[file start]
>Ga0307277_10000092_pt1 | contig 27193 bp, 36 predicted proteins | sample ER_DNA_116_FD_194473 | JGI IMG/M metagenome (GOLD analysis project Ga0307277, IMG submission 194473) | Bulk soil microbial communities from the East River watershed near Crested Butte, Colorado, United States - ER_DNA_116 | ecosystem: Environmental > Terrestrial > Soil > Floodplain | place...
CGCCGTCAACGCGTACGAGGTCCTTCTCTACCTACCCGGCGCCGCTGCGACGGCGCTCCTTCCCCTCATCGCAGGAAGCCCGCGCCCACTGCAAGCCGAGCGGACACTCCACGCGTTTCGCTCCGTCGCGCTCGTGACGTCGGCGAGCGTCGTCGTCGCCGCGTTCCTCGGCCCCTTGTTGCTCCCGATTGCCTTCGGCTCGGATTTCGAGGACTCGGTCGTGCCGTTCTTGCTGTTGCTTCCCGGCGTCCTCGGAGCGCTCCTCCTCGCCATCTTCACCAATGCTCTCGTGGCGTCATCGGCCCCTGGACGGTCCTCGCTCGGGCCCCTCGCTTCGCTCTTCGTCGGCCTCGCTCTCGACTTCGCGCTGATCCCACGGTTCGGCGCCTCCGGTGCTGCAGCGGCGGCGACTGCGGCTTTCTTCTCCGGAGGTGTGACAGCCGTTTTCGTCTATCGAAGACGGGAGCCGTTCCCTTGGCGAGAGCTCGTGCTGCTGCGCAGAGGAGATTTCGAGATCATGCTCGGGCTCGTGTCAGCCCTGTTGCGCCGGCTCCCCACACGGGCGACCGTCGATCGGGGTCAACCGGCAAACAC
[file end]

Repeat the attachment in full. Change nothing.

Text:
>Ga0307277_10000092_pt1 | contig 27193 bp, 36 predicted proteins | sample ER_DNA_116_FD_194473 | JGI IMG/M metagenome (GOLD analysis project Ga0307277, IMG submission 194473) | Bulk soil microbial communities from the East River watershed near Crested Butte, Colorado, United States - ER_DNA_116 | ecosystem: Environmental > Terrestrial > Soil > Floodplain | place...
CGCCGTCAACGCGTACGAGGTCCTTCTCTACCTACCCGGCGCCGCTGCGACGGCGCTCCTTCCCCTCATCGCAGGAAGCCCGCGCCCACTGCAAGCCGAGCGGACACTCCACGCGTTTCGCTCCGTCGCGCTCGTGACGTCGGCGAGCGTCGTCGTCGCCGCGTTCCTCGGCCCCTTGTTGCTCCCGATTGCCTTCGGCTCGGATTTCGAGGACTCGGTCGTGCCGTTCTTGCTGTTGCTTCCCGGCGTCCTCGGAGCGCTCCTCCTCGCCATCTTCACCAATGCTCTCGTGGCGTCATCGGCCCCTGGACGGTCCTCGCTCGGGCCCCTCGCTTCGCTCTTCGTCGGCCTCGCTCTCGACTTCGCGCTGATCCCACGGTTCGGCGCCTCCGGTGCTGCAGCGGCGGCGACTGCGGCTTTCTTCTCCGGAGGTGTGACAGCCGTTTTCGTCTATCGAAGACGGGAGCCGTTCCCTTGGCGAGAGCTCGTGCTGCTGCGCAGAGGAGATTTCGAGATCATGCTCGGGCTCGTGTCAGCCCTGTTGCGCCGGCTCCCCACACGGGCGACCGTCGATCGGGGTCAACCGGCAAACAC